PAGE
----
Controversy is a tricky wave to ride – it can create wider media and public attention to the issues you are trying to raise, even if you receive majority criticism for what you did. To paraphrase one campaigner I worked with at Amnesty, ‘It can put you in the place you want to be’ i.e. the centre of attention. However, there is always the risk it can back-fire, cause a back-lash, or just plain disengage your target audience from taking action. With the web controversial images spread fast and have a habit of not going away. Damage limitation can be time consuming and detract from your campaign.
The issue of exploitation is also raised – amongst both photographers and NGOs/activist – where their campaign agenda can be seen to be, rightly or wrongly, exploiting the individuals they are working with to claim justice. This can take place by not including the individuals in the decision making and creative process – how they wish to represent themselves and their cause – to coercing them into action they may feel uncomfortable with through a feeling of obligation or desperation. In addition, the content of images becomes a delicate balance – whether you provoke sympathy, empathy or outrage but at the same time present the individuals as disempowered, or conversely present an image that people are not moved by.
Consent and ethics are not black and white – when we are informed, as best we can be, we are making a judgement at that point in time. We cannot be assured of the outcomes. Or how we will feel about this decision in 5 or 10 years time – when the image may be forever archived on the web, or be used in ways it was not originally intended or agreed upon. With the web an image become international, and what may be acceptable in one country/culture may not be in another.
In the production of the image of Maina/Devi we not only had to deal with the issue of whether shooting the photo of Maina’s remains would be too traumatic for Devi, but whether such as image would re-traumatise her in future? The medical professional involved in the process stated that it was medically unethical to use the image of the remains for such public campaign work, despite consent. However, I do not totally agree. Yes, images of the dead are often used inappropriately and exploit the victim and their loved ones. However, I do not believe a blanket position is desirable. Certainly, in the world of photojournalism, sanitizing the world of images of violence would disguise the horrors of war – though balance is needed not to desensitize your audience. I feel the priority of medical ethics should be protection of the family, not to make decisions on how appropriate it is to use such an image once informed consent is given. Then it becomes the call of the photographer / activists on whether, despite consent, this is the most effective image to use in a given case. I would particularly welcome comment on this issue from those who have worked on this issue and are more informed on this than I am.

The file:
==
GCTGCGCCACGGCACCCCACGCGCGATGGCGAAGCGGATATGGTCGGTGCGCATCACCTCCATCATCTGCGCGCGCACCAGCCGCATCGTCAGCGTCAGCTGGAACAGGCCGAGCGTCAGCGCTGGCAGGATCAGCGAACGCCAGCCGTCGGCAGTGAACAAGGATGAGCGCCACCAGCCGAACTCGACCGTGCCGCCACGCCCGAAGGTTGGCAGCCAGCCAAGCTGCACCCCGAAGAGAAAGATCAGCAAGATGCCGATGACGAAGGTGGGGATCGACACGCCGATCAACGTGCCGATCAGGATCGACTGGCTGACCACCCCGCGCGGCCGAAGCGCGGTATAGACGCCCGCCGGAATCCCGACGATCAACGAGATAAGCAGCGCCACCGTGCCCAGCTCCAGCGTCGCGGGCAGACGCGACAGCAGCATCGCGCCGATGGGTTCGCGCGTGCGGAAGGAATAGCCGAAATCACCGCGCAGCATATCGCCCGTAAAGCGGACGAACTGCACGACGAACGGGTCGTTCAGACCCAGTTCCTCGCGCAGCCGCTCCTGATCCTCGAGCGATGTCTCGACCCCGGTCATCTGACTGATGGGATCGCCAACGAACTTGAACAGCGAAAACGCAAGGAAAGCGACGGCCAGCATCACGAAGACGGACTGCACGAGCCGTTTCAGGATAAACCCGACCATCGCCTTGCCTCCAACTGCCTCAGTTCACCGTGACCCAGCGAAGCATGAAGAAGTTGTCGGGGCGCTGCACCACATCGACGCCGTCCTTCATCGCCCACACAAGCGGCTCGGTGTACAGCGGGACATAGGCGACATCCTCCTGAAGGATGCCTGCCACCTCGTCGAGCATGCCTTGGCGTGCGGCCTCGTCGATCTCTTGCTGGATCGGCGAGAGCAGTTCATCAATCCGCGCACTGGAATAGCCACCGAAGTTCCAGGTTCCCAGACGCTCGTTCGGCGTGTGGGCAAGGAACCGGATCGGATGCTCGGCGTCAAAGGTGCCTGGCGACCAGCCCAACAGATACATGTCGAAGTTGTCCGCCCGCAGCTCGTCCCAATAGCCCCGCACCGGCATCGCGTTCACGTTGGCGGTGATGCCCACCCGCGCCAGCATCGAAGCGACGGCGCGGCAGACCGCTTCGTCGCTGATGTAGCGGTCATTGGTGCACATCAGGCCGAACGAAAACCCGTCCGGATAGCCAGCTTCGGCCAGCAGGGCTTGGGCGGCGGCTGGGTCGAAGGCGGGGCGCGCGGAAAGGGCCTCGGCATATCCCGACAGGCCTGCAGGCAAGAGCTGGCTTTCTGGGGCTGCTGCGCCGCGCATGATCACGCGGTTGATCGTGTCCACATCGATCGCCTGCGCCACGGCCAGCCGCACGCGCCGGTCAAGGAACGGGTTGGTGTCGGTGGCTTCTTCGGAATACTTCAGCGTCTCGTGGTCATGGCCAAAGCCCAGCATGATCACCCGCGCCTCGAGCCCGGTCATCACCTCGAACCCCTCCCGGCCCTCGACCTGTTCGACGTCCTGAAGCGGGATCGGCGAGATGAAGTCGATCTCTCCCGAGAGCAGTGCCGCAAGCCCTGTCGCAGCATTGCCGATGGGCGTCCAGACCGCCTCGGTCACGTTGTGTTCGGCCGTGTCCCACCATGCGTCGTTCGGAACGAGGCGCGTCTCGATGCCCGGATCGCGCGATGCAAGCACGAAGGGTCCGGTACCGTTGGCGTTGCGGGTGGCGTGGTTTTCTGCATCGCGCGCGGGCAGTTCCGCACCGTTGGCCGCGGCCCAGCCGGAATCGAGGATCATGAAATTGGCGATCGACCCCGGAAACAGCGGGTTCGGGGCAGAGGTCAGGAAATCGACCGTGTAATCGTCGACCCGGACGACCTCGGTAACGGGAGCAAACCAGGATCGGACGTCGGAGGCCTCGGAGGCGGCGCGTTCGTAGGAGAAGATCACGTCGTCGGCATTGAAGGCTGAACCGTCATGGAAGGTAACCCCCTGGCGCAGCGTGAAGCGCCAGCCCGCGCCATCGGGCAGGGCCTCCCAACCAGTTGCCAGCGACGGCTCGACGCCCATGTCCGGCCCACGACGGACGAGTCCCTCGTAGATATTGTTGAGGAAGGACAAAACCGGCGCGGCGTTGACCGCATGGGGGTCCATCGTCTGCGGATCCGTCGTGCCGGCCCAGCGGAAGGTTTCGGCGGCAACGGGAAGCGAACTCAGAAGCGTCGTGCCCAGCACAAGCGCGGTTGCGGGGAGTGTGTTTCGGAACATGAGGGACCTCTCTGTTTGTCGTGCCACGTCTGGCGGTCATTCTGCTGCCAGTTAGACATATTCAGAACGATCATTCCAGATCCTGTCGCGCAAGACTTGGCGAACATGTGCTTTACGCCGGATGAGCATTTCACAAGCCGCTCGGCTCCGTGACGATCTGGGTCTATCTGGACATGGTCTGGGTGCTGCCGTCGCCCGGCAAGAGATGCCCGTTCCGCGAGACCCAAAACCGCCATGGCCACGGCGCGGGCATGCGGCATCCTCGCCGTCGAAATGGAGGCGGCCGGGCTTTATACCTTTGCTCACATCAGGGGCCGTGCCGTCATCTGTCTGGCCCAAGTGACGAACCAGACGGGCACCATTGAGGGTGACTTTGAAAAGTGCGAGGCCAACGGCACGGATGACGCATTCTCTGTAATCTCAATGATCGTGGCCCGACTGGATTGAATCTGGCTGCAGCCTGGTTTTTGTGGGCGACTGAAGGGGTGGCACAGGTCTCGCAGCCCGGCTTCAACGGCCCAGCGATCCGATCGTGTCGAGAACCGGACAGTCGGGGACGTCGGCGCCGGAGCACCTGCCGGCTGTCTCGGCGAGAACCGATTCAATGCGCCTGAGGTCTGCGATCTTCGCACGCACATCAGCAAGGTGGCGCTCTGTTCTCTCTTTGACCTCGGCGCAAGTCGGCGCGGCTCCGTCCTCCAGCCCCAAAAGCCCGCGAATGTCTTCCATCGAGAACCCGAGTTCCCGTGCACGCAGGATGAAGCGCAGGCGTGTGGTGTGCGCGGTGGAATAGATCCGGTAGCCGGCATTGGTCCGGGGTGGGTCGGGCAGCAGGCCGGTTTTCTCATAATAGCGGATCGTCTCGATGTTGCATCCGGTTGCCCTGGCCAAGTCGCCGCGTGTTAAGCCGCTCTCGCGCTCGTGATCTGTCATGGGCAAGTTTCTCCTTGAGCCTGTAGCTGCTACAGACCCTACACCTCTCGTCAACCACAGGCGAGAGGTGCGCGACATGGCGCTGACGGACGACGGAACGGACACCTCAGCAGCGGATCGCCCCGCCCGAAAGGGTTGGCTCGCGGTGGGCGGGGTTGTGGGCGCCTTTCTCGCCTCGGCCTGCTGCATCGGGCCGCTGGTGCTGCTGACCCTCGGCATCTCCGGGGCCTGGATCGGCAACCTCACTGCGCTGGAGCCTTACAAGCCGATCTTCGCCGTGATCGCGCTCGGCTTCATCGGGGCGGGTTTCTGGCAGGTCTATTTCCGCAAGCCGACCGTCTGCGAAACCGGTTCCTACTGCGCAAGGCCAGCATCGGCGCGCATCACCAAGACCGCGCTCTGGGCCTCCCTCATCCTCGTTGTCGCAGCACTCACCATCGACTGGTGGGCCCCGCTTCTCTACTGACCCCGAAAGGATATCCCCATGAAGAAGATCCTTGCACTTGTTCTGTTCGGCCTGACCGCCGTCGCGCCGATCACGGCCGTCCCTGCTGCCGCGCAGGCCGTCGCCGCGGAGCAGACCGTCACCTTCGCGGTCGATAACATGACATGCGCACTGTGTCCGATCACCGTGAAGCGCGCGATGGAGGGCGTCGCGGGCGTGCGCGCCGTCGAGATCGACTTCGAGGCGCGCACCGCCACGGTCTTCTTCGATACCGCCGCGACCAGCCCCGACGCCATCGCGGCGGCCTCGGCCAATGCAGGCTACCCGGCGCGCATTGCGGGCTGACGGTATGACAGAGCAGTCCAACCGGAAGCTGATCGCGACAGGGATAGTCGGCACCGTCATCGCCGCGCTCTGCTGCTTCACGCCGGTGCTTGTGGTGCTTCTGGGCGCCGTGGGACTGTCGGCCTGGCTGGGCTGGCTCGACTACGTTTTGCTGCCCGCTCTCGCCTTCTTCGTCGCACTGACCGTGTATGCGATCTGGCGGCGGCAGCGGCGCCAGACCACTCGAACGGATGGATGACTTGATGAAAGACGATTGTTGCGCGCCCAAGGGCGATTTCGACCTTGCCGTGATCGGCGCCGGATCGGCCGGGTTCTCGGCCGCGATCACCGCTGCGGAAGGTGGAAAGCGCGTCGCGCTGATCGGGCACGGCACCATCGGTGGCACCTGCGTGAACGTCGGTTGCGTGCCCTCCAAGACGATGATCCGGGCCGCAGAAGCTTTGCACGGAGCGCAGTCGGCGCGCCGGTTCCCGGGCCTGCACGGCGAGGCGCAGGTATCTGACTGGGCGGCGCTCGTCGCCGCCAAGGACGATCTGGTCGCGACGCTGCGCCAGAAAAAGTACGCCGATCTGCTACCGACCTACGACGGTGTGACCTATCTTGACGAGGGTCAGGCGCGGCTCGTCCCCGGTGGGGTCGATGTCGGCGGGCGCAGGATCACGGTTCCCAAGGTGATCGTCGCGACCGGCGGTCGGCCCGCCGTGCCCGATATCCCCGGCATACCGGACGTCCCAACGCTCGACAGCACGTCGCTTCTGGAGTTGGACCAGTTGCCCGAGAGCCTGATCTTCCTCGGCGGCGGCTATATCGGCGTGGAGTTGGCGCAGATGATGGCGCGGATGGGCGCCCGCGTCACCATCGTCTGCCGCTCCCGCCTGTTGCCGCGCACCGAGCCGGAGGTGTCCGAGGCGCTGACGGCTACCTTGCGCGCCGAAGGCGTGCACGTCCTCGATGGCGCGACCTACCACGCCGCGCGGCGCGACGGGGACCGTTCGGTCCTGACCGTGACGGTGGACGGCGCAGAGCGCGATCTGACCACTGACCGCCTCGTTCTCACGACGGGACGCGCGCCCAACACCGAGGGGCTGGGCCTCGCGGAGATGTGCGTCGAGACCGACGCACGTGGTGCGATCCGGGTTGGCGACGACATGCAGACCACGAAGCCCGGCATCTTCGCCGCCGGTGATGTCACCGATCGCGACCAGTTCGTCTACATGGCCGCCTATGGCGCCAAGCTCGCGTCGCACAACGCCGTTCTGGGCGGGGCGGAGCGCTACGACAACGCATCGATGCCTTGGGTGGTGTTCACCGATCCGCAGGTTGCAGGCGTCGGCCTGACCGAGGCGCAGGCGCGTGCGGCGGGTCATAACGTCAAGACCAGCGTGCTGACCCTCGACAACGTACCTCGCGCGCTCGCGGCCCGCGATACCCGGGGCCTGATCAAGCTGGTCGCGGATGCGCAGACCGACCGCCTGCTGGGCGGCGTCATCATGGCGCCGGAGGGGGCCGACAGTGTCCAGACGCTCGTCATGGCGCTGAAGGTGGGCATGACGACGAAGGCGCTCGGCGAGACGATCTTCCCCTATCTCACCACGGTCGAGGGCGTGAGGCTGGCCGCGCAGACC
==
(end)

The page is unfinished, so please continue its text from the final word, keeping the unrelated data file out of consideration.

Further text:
In the end we did not take the photo of Maina’s remains, instead using a screen shot from the film of the exhumation. Even then the image made staff at Advocacy Forum uncomfortable for many reasons. This resulted in the final image having a ‘censor’ block over the majority of the skeletal remains. This allowed us to address controversy and ethical questions, but also add another campaign message. I am copying the ‘censor’ box text below.
This image of the skeletal remains of Maina Sunuwar has been censored in respect for your sensitivities. Unfortunately, the similar respect has yet to be given to the families of the ‘disappeared’ and those they have lost. Thousands still do not know the fate of their loved ones, have not been able to conduct last rites, nor have those responsible been brought to justice.
To see the final image click here.
Composition and process
In the image I wanted to show what a strong woman Devi is. But to also show the pain she has suffered. Using the original idea from a colleague we kept things very simple, having Devi hold a photo of Maina when she was alive next to a white projection screen where we could place the screen shot of the remains afterwards. Even so, the shoot was emotional and thus cut short. Prior to the shoot we sat with Devi and explained the concept and continually fed back to her by showing her the shots. We talked about how the image would be used, the implications of what it would mean for it to be used on the web, and provided a consent form in Nepali for her to sign off on the final image. I talked to Devi several days later and she told me she was very pleased with the final postcard.
We later shot a short video with Devi using a similar set up, though did not include the image of Maina’s remains.
Of course, the proof is in the eating, and we still need to evaluate how the image has registered with the target audience. The postcard will be distributed over the next month in Nepal, and the image used internationally. More on this later.
Filed under: Campaigning | Tagged: Asia, disappearances, impunity, Nepal, postcard, South Asia | Leave a Comment »